Nissan to 'constantly review' future of its Sunderland plant during Brexit process

Colin Lawther
Colin Lawther
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Nissan may 'adjust' its business in the UK depending on the outcome of Brexit, a senior executive has told MPs.

Senior vice-president Colin Lawther told the House of Commons International Trade Committee today the firm would 'constantly review' its decision to build two new models on Wearside in the light of any material changes to its ability to trade with the remaining EU

The car giant announced in October that it was investing in production of new Qashqai and X-Trail models at Sunderland after receiving Government assurances that EU withdrawal would not affect the plant's competitiveness.

But chief executive Carlos Ghosn later said the company would 're-evaluate the situation' once the final deal is concluded.

The Japanese firm employs more than 7,000 people at its Sunderland plant and supports almost 30,000 more in its supply chain, the vast majority of which is based in the North East.

Mr Lawther said today that Nissan's preferred outcome from Brexit negotiations was for Britain's relations with the EU to 'stay as they are'.

In talks with the Government, Nissan made 'a strong request' for Britain to remain within the European Customs Union, said Mr Lawther, and he warned that a move to World Trade Organisation tariffs would 'change the business circumstances' for the company.

Prime Minister Theresa May all but ruled out full membership of the Customs Union in the Lancaster House speech setting out her goals for Brexit last month.

And speculation that the UK may have to fall back on World Trade Organisation (WTO) rules was heightened by her declaration that "no deal is better than a bad deal".

Mr Lawther told the committee a move to WTO tariffs would change the business environment for Nissan's UK operations, adding: "We would have to look at the degrees of change and adjust our business to take into account whatever this new trading platform would be."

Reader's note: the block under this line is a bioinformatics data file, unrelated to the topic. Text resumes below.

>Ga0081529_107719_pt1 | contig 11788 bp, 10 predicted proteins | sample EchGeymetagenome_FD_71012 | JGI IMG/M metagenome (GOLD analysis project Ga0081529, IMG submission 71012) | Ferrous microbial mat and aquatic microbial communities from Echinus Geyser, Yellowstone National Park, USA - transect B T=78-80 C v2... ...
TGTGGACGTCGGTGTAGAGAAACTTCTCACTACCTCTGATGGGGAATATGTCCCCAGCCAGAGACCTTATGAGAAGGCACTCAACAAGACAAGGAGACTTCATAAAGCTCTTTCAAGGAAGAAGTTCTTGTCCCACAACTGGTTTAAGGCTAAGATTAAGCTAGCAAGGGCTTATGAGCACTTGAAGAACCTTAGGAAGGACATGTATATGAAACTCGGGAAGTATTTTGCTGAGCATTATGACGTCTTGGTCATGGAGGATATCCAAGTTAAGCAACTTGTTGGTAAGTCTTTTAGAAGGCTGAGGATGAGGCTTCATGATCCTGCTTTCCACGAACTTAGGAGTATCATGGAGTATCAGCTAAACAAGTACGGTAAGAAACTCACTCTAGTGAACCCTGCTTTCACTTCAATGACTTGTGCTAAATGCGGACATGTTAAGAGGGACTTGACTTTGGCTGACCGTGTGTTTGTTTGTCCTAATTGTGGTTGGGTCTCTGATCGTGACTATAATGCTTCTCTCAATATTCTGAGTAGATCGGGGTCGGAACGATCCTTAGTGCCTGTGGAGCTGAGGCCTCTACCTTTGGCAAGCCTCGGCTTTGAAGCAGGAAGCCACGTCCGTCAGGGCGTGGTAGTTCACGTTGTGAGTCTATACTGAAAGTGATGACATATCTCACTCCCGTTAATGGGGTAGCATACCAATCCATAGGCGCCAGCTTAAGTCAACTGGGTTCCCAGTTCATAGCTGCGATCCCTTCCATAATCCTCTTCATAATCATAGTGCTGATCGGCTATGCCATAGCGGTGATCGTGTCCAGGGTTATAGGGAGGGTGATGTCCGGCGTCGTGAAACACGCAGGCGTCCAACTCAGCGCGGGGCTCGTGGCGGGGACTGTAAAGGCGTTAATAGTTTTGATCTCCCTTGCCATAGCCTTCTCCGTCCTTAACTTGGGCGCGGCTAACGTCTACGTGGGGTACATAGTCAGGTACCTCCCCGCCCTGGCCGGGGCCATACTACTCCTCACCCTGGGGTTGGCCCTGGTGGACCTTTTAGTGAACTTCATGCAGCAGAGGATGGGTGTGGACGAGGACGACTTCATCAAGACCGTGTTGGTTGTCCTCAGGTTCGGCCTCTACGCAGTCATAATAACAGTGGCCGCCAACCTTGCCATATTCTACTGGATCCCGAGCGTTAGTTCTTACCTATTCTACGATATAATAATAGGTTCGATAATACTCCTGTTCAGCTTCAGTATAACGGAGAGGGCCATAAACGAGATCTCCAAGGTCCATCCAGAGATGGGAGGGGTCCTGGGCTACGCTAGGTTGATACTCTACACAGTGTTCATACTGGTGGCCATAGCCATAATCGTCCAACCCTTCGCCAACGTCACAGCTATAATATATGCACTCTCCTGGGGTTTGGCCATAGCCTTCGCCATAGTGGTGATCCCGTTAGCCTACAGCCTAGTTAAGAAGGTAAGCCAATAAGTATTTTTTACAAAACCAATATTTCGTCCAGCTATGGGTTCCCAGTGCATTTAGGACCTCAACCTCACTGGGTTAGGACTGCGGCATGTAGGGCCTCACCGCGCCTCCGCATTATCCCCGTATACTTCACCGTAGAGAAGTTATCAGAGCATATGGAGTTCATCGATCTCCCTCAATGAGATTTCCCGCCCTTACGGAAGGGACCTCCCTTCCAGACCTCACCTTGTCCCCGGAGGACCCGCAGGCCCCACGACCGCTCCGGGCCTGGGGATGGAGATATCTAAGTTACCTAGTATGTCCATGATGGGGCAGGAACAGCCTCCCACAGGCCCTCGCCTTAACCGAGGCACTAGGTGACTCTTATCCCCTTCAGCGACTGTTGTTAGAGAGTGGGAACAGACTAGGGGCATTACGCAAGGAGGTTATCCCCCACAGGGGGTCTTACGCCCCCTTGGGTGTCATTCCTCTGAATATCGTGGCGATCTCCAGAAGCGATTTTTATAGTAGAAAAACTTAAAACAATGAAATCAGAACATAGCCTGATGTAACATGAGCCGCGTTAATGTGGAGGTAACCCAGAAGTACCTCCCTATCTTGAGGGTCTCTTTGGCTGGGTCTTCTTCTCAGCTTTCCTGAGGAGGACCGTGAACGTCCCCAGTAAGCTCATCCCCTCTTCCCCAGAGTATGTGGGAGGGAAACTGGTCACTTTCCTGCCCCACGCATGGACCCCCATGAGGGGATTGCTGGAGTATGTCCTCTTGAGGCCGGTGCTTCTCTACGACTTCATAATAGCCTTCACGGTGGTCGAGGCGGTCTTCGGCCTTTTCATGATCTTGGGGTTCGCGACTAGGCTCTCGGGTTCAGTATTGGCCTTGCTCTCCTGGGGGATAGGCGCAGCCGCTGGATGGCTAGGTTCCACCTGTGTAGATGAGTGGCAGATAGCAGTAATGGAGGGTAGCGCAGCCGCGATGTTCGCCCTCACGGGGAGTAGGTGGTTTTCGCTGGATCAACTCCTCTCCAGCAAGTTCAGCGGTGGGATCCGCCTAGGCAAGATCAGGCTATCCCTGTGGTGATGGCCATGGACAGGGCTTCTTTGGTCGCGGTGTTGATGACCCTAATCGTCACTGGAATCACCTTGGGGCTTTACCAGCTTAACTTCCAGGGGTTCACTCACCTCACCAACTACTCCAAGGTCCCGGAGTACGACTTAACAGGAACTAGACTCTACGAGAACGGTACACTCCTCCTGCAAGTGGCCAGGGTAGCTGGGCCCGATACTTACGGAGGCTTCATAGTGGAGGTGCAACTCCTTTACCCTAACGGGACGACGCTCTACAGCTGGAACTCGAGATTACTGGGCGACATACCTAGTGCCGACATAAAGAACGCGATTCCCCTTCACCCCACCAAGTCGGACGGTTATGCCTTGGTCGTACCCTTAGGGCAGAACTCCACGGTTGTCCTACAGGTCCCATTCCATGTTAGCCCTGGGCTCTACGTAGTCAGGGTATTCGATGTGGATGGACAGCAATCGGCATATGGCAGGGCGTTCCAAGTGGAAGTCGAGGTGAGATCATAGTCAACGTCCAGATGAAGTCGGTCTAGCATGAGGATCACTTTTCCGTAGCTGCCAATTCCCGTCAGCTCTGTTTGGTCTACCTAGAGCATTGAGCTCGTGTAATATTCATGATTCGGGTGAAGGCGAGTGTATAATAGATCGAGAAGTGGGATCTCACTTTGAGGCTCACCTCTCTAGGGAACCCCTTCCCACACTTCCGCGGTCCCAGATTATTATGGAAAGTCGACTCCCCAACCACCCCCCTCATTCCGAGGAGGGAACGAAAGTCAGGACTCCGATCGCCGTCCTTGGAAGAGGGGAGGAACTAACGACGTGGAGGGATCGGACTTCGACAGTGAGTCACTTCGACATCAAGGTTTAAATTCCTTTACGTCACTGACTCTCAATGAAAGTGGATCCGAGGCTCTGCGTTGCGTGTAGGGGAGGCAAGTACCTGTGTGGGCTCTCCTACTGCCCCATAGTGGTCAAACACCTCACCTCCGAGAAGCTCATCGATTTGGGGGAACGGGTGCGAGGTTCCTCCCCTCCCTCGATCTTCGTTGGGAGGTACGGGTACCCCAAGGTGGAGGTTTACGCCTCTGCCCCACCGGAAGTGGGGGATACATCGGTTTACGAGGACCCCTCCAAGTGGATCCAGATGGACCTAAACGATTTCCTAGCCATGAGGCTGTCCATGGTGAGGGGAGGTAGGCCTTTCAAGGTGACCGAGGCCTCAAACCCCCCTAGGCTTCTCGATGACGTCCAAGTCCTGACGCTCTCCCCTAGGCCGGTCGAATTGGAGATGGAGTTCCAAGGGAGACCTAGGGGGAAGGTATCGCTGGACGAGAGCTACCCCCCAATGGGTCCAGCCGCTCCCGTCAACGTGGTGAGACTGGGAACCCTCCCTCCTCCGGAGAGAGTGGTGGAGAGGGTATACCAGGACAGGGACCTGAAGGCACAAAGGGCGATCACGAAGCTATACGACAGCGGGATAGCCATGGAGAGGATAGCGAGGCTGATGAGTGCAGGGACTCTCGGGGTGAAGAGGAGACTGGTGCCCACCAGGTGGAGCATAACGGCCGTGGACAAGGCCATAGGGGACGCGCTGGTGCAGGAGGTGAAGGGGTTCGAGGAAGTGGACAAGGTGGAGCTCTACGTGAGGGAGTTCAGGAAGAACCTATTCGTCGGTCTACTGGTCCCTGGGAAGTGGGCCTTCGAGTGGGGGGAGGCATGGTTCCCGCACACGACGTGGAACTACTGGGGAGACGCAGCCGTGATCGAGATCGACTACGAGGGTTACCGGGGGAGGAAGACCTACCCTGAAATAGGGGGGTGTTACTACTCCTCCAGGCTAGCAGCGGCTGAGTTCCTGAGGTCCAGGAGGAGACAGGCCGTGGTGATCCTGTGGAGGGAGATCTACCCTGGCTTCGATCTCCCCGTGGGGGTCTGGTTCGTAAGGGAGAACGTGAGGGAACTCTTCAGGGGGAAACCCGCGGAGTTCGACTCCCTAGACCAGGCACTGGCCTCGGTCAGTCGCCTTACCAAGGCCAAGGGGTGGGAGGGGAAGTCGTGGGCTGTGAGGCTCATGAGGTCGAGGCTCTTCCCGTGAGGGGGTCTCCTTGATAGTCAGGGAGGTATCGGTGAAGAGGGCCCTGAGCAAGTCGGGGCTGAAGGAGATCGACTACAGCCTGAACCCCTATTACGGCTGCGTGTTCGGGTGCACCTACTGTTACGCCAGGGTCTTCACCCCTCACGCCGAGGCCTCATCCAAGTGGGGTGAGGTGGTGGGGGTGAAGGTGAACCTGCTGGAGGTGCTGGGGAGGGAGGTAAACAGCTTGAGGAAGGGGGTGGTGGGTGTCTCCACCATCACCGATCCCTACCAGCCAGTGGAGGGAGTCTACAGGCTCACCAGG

The decision to expand in Sunderland was based on 'a set of circumstances' at that point in time, he said.

"As those circumstances change, and we wouldn't wait until the end of the process, we will continually review the decisions that we take, based on anything that materially changes," he told MPs.

"So at the moment we have got a set of circumstances we are happy with and we will honour that decision going forward.

"But if anything materially changes, we would review constantly."

Mr Lawther said that Nissan had not sought 'monetary compensation' from the Government to offset the impact Brexit might have on its UK operations.

A letter setting out the assurances which the Government could offer to Nissan contained no promises of grants to make up for additional tariffs which the company may face in future trade with the remaining EU, he said.

"The Government gave us assurances that it was the Government's intention that they would have a competitive trading environment at the end of the process," he said.

"I would expect that competitive trading environment be something that doesn't detriment our business."

Nissan was seeking grants from the Government to support competitiveness, but this was not linked to Brexit, he said.

Mr Ghosn's suggestion that there could be 'compensation' for car firms related to 'compensatory measures, tax measures, infrastructure measures or competitiveness measures', said Mr Lawther.

This could involve measures such as lower corporation tax, duty-free movement of parts coming into and out of the Customs Union or a sector-specific deal for the automotive industry, he suggested.

Liberal Democrat Leader Tim Farron said Mr Lawther's statement showed the Governments commitments to Nissan 'clearly weren’t worth the paper they were written on.'

"Even with the offer of funding and a special deal, Nissan has still said it will need to review its Sunderland plant in future," he said

"This is a damning indictment of this Government’s hard Brexit plans which are putting thousands of jobs at risk.

"Secretive deals will not be enough to shelter our economy from a reckless exit from the Single Market.

"This shows yet again why we must give the British people the final say on the government's Brexit deal so they can decide if it's right for them."